This weekend, we stayed in Lancaster, PA. It’s been awhile since we’ve been here, and it’s been 23 years since we lived near here. I had forgotten just how beautiful Pennsylvania is. Not to mention how cute the Amish are. Here’s how our Friday evening went, and how it affected me–

We roll into Lancaster, starving, after a 5-hour drive from Virginia. We find a Pennsylvania Dutch all-you-can-eat smorgasbord for dinner. (FYI–“Pennsylvania Dutch” is a misnomer for the German/”Deutsch” settlers in Pennsylvania.) Why that matters: fastidious stone houses, gorgeous flower boxes, hearty and delectable homemade food, and if you’re lucky, some close-range views of horse-drawn buggies and their Amish-American drivers.2-amish-boys

With glee, Shane and I pull into the parking lot. While we wait for our number to be called, I meander through the quilt store, passing by the station offering gloves for anyone wanting to touch the handmade quilts. I think I don’t need them–can’t afford these quilts, anyway. Just looking until I can eat. But two minutes later, I’m putting on the gloves. I can’t help myself. The intricate, immaculate stitching requires my attention. Such beautiful color combinations! Such remarkable patterns! I unfold one after the other, while awed gasps escape my lips. Our number comes up too quickly. I leave the quilt store with something like a pout on my face, like a child being torn from the candy counter.

Yet moments later, I am actually clapping my hands in the buffet line. Savory smells float towards me. Homemade everything! Noodles, soups, breads, entrees, desserts. Which brings me to the most important part of the buffet experience, and my two pieces of advice for PA Dutch smorgasbords: Pacing and Choice.

Pacing, people. You must plan this event to avoid the displeasure of massively over-eating, or worse, yet, leaving no room for dessert. I solve that potential hazard by scouting out the dessert bar first. What do I need to leave room for? I am happy to see the pies and cakes cut into tiny slivers, since I intend on having several. I begin my meal with 2  kinds of soup and 1 hearty salad, to which my husband says, “Why are you wasting room on that?” (I could make a meal out of the potato soup along–I can tell the thick white broth is made with cream–but I settle for a bowl of potato and a cup of corn chowder). Both yummy. I skip the rolls, although I’m tempted. I need to leave room for other, more important indulgences. And here is my second piece of advice: choice. Choose judicially where you spend your energy. (You can get homemade rolls a lot of places, but real shoo-fly pie is only found here). Keep all later options in mind when you choose.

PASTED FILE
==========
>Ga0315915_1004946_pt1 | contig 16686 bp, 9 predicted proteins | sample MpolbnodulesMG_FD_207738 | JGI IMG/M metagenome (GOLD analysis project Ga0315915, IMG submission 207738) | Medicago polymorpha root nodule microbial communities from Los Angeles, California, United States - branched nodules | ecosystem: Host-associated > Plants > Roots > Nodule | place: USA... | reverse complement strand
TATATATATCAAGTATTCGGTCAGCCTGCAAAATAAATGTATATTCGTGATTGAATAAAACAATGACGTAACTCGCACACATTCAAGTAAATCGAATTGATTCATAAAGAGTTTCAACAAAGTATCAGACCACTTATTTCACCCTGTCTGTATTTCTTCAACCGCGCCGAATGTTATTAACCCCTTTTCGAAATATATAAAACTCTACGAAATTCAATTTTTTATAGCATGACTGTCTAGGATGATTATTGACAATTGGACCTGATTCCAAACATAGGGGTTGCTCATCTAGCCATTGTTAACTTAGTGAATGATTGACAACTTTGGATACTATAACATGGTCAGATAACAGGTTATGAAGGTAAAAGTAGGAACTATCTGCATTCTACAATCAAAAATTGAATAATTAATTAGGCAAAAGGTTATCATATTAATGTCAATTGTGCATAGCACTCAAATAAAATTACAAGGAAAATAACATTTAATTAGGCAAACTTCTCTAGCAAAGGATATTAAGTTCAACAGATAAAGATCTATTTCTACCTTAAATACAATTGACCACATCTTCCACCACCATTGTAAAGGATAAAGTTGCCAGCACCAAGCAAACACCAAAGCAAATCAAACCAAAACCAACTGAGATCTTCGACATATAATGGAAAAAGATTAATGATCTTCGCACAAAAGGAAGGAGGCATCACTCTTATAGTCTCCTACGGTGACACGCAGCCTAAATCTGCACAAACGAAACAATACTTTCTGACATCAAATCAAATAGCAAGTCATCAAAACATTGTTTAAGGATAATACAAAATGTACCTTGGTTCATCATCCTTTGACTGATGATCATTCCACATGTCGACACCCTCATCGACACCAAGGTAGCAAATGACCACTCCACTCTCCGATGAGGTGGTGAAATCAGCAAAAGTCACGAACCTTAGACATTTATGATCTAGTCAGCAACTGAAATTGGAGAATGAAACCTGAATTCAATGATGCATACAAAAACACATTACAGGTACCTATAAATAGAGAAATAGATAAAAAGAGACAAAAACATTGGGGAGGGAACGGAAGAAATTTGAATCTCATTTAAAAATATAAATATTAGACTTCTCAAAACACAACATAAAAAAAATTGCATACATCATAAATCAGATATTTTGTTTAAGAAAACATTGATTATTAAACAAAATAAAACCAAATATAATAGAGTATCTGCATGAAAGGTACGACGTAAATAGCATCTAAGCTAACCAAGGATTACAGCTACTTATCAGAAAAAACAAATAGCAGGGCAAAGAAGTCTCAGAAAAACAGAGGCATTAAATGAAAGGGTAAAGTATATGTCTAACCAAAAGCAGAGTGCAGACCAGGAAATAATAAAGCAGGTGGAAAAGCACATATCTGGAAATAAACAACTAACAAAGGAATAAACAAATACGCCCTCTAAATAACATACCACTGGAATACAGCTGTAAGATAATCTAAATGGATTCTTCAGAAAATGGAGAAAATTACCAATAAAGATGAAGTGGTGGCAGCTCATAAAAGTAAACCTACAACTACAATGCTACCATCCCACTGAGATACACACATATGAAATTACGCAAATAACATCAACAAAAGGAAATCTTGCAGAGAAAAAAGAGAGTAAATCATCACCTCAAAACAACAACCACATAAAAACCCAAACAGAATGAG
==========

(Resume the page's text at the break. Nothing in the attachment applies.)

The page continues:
We sit at the restaurant window and moan delightedly while we eat. Our eyes are closed. In between bites, we eye each other and giggle. This food is just too good. We see a little Amish boy across the street mowing his grass, and we watch with interest. Perched on a buggy seat, with straw hat on his head and his black overalls covering a bright coral shirt, the young boy handily steers his horse around the yard, pulling behind him a platform with a lawn mower attached to the back of it. We find the boy’s mowing to be entertaining and surprisingly efficient. While he mows, we hit the buffet line again. I feel strangely guilty.

I enjoy a couple slices of succulent local ham, roast pork, fresh veggies, and mashed potatoes with gravy. Yes, my second potato dish for the evening. After all, these potatoes are grown here and mashed by little ladies in blue dresses and cute white bonnets. I see mounds of homemade mac and cheese, beef stroganoff, and roast on my husband’s second plate. He is eating with gusto.